A Letter From Roger Berkowitz
The tradition of liberal constitutional democracy is on the defensive. Reinvigorating democracy requires more than platitudes; we must re-think and re-imagine democracy. In such an effort, there is no more invaluable guide than Hannah Arendt.
Our 11th Annual Conference, “Citizenship and Civil Disobedience,” explored outbreaks of civil disobedience and what they mean for a meaningful politics. Theda Skocpol, Thomas Chatterton Williams, Kenyon Adams, Micah White, Chantal Mouffe, and more explored the rise of citizen engagement, from the Tea Party to the Trump Resistance movement, from peaceful democratic protests in South Korea to the recent wave of teachers’ strikes in middle America. You can watch a complete video of the conference by clicking below.
In 2019 the Arendt Center will focus on the rising tide of hate sweeping across the globe. President Trump’s ruthless cynicism reflects and draws out underlying currents of antisemtism and racism that persist in the US and abroad. Political dog whistling about globalists, the insulting of immigrants, and fear-mongering in general have emboldened antisemites and racists. Our annual Fall Conference, “Racism and Antisemitism,” will build upon Arendt’s understanding of antisemitism as a racist fantasy, a political ideology that justifies oppression, and even annihilation, of Jews as foreigners who instigate the problems of the world.
Arendt’s approach to racism as an ideology begins with her distinction between racism and race thinking. Race thinking is an opinion, a prejudice. Prejudices are, of course, frequently wrong and dangerous. Yet, prejudices are deeply human and are “an integral part of those human affairs that are the context in which we go about our daily lives.” Prejudices are part of the fabric of a plural world in which people prefer the company of some rather than others. It is better to acknowledge prejudice than engage in the dangerous and flattening rhetoric that denies fundamental differences. More importantly, Arendt reminds us that anti-racism cannot mean the elimination of all prejudices. Instead, politics is the activity of challenging and transforming unjust prejudices, which requires self-reflective thinking and judgment. Save the date:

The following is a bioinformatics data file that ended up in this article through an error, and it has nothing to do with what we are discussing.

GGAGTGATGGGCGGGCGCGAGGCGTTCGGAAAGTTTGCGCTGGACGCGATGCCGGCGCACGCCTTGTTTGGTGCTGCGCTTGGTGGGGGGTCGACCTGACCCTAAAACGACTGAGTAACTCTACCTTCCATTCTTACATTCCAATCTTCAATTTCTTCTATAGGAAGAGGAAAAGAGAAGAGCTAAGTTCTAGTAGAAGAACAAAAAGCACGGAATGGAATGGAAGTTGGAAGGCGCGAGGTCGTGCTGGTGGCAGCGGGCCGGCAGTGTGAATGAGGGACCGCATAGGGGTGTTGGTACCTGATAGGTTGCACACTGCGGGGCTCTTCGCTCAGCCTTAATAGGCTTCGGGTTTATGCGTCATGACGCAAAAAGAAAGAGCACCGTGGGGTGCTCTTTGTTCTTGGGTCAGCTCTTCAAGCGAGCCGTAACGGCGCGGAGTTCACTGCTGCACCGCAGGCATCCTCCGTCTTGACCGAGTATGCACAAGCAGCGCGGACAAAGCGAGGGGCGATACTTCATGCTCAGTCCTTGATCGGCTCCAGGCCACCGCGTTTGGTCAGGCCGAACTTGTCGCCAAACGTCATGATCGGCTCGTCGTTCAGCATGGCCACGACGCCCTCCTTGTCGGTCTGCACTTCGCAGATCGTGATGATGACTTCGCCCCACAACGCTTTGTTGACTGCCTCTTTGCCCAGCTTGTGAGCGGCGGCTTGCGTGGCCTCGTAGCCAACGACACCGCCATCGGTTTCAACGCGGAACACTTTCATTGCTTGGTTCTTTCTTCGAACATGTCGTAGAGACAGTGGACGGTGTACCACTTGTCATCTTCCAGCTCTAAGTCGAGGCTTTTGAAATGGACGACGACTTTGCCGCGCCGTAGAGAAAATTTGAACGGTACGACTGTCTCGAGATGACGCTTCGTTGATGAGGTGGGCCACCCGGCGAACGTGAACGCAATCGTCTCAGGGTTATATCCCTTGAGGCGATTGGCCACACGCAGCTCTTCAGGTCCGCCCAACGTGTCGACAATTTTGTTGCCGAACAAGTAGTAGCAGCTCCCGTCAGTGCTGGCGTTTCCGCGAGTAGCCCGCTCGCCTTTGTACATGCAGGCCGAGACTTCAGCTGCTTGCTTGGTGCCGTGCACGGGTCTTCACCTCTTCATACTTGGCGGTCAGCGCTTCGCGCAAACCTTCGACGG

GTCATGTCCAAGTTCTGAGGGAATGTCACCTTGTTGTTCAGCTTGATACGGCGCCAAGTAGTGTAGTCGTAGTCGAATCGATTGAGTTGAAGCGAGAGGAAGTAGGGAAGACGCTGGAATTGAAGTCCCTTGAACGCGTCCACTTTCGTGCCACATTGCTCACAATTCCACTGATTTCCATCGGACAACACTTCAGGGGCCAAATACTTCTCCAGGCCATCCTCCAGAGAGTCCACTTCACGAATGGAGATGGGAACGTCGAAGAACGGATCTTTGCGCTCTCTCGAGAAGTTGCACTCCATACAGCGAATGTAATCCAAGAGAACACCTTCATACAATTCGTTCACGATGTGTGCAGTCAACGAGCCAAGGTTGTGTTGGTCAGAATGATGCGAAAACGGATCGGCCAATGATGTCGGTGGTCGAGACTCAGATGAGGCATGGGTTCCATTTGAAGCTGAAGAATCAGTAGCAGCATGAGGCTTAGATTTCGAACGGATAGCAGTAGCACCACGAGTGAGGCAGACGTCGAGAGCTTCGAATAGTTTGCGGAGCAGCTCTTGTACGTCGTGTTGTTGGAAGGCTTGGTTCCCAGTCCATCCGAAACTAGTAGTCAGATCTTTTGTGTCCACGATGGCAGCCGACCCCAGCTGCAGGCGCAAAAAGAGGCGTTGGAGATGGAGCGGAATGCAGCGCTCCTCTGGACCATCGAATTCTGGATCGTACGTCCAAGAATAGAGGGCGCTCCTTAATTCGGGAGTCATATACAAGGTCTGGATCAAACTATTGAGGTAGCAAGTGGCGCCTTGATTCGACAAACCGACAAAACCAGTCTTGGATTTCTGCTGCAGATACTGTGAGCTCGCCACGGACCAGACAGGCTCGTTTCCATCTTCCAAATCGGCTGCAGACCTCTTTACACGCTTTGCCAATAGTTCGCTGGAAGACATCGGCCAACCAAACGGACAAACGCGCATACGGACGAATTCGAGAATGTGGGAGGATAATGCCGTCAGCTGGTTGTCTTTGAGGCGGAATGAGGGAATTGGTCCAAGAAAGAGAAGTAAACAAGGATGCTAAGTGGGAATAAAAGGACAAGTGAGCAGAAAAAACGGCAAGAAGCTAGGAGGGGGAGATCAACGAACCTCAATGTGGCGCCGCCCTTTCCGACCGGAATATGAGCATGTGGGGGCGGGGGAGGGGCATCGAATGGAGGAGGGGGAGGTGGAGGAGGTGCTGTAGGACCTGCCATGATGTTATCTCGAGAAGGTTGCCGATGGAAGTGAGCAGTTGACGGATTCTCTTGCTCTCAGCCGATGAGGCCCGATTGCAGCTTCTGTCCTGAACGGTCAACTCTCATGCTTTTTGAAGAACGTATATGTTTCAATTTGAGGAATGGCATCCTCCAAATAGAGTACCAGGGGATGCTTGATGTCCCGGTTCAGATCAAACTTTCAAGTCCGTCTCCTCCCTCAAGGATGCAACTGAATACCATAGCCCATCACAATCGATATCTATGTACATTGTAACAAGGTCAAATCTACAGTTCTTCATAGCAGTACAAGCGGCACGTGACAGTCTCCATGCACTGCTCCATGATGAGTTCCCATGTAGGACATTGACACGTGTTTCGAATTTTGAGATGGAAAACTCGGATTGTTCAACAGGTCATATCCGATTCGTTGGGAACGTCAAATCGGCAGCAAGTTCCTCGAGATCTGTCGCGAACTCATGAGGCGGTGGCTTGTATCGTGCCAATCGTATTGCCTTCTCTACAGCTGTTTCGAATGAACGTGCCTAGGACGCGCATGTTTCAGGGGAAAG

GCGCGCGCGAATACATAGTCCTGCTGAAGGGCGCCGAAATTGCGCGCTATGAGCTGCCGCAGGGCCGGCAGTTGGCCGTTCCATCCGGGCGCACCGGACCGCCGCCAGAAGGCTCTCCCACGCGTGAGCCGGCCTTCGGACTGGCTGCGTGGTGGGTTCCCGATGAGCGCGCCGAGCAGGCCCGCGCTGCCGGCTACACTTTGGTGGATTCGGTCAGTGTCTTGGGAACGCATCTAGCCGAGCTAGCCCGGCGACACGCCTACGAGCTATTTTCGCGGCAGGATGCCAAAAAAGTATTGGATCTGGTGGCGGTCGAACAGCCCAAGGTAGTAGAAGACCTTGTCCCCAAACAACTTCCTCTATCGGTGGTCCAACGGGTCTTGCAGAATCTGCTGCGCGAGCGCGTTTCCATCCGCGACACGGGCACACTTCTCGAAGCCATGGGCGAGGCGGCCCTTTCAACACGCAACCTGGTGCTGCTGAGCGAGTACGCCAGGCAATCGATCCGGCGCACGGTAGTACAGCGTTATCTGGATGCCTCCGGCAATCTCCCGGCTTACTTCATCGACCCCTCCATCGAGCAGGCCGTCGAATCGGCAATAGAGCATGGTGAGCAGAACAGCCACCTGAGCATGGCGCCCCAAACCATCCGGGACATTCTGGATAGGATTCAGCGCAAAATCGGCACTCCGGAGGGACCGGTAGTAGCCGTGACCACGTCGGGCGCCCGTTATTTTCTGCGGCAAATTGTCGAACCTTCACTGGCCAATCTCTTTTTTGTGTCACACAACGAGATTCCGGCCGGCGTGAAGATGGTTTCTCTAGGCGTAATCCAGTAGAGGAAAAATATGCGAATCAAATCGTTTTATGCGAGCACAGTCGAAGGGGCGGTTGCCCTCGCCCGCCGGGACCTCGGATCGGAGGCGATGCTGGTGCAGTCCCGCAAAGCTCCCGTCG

The Hannah Arendt Center 12th Annual Conference
Racism and Antisemitism
Oct. 10-11, 2019
Members Attend Free!
Racism and Antisemitism
Oct. 10-11, 2019
Members Attend Free!
A part of our democratic crisis is rooted in the increasing inability to speak with people with whom one disagrees. The Arendt Center’s Campus Plurality Forum (CPF) aims to address this hyper-polarized national debate over free expression on campus by providing intellectual skills, effective tools, and replicable models to tackle the wide range of disputes that threaten to undermine democratic values such as: race and racism, gender and sexuality, political power and historical injustice, and socio-economic inequality. Toward that end, the Campus Plurality Forum is developing an integrated program of applied research, clinical courses, traveling workshops, and investigations of contested political, ethical, and cultural flashpoints.
The “Courage to Be” Seminars continue with incredible courses and lectures asking, how does one act with moral and political courage in a world increasingly defined by bureaucratic institutions that undermine responsibility? The 2019 Courage to Be Lecture Series will feature acclaimed community organizer and social entrepreneur, Rana Abdelhamid; CEO of Village Health Works and leading advocate for the most impoverished people, Deo Niyizonkiza; and Executive Director of Citizen Action New York, Karen Scharff.